New York — Zimbabwe’s food situation is moving from a crisis to an emergency because of El Nino-induced drought and the ongoing economic meltdown, the United Nations has said.
Plaxedes Chibura of Epworth, located about 20km south-east of Harare, is in desperate need of food aid.
“We have resorted to just one meal a day,” said Chibura (48), who struggles to care for her grandchildren.
“At times, it’s just the vegetables we get in our garden. We are struggling to get money to buy food. I wish donors would bring us food, especially for the
children, as I am not employed.
“Even school fees I can’t pay. One of them [the children] was not well, so we incurred medical bills.”
According to a recent report by UN aid agencies and the government, Zimbabwe needs about $218 million to stave off hunger for about 5,5 million people between
now and April 2020, when the next harvest is expected. That’s assuming there will be enough rain.
Bishow Parajuli, the coordinator of UN agencies in Zimbabwe, urged farmers to invest in irrigation and small grains as part of efforts to reduce the effects of
The world body says Zimbabwe is among several southern African nations hit by extreme weather in the 2018-19 growing season.
The drought has devastated crops — especially naize, which is used to make the staple food sadza, a thick porridge that is served with relish.
In addition, Cyclone Idai in March destroyed many crops a few weeks before harvest time.
“Unfortunately, we are moving from a crisis to an emergency, which is pretty serious,” Parajuli said.
“Also the economic challenges facing the country, people have lost their income. The situation is really precarious.”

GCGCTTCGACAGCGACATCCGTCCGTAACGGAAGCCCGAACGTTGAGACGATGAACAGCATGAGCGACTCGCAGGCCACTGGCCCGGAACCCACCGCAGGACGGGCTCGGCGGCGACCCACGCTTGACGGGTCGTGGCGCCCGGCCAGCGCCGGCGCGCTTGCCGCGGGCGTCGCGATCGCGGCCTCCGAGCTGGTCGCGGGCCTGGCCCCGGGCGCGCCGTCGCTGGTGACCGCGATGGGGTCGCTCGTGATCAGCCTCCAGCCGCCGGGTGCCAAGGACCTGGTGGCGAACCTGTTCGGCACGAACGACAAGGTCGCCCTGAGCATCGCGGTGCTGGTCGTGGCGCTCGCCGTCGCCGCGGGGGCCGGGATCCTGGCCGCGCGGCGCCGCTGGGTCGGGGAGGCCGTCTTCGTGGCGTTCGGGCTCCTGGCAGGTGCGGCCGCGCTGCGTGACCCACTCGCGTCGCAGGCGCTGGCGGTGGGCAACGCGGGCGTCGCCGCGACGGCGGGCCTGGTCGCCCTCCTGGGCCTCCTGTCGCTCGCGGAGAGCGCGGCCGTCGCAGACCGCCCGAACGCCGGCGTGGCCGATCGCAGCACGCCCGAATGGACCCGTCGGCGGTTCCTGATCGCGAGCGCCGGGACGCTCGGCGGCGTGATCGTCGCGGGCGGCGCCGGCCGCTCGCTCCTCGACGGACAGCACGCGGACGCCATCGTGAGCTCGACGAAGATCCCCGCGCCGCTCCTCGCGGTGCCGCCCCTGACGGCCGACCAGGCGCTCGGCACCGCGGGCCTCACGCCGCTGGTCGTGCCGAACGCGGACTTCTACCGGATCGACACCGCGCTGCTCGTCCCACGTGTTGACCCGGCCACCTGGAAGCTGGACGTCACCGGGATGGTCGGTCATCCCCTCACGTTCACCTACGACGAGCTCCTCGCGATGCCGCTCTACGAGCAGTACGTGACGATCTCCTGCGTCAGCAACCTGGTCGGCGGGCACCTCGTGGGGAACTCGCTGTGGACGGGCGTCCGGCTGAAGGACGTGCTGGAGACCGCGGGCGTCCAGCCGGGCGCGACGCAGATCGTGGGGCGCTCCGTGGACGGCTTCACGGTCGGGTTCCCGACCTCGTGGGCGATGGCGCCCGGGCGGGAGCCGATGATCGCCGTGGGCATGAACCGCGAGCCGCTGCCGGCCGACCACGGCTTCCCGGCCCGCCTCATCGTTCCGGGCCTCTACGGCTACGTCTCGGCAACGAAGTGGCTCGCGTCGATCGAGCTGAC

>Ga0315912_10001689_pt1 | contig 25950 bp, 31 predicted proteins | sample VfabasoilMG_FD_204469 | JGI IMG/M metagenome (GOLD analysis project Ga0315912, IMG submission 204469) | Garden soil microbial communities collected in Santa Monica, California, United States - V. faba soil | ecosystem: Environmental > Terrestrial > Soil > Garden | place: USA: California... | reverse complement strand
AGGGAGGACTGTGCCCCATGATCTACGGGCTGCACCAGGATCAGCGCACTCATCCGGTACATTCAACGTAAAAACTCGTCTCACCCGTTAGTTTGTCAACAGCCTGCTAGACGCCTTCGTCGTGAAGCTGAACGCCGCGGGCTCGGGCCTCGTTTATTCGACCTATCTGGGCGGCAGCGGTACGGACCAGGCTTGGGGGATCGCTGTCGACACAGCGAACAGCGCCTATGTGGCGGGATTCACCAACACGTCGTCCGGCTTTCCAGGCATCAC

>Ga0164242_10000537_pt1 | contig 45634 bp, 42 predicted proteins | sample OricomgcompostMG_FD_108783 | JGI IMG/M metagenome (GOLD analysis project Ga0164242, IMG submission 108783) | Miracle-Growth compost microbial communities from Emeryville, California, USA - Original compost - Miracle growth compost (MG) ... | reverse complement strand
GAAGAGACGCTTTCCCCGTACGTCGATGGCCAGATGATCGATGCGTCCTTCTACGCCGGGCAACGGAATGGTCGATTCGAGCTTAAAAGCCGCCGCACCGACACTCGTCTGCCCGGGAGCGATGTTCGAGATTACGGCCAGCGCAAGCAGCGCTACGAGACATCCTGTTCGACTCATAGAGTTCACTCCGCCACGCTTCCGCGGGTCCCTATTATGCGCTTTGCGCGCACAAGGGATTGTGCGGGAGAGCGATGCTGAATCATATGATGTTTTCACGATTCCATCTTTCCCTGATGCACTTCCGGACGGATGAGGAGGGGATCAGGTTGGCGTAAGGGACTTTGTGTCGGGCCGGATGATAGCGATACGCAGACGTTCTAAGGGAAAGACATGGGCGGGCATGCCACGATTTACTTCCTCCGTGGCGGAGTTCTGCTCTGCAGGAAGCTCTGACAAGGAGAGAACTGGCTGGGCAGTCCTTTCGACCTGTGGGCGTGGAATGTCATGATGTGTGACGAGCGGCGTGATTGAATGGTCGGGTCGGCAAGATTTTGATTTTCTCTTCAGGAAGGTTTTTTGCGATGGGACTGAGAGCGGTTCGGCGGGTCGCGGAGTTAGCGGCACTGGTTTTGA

The drought has also affected the water supply. Michael Chideme, the spokesman for Harare City Council, says two of the capital’s reservoirs have dried out and
others are following suit. Water rationing has begun.
Zimbabwe’s hopes now depend on “the generosity of the international community”, Parajuli said.
World Food Programme (WFP) spokesperson Herve Verhoosel said the crisis was likely to last until September with a further deterioration into December that
would widen the impact to more than 4,7 million people.
He said the hunger period would peak at the height of the lean season, from January through March 2020, when 59% of rural households, or over 5.5 million
people, would be food-insecure.
“Given the scale and scope of the food insecurity in Zimbabwe,” Verhoosel said, “WFP is planning to scale up to assist over two million people” by the peak of
the lean season during early next year.
Until then, teams will continue providing food assistance to the most vulnerable populations, while also helping communities to build resilience to climate
change and future shock impacts.
Over the next nine months, the WFP urgently requires $173 million to meet these needs. — VOA/ UN News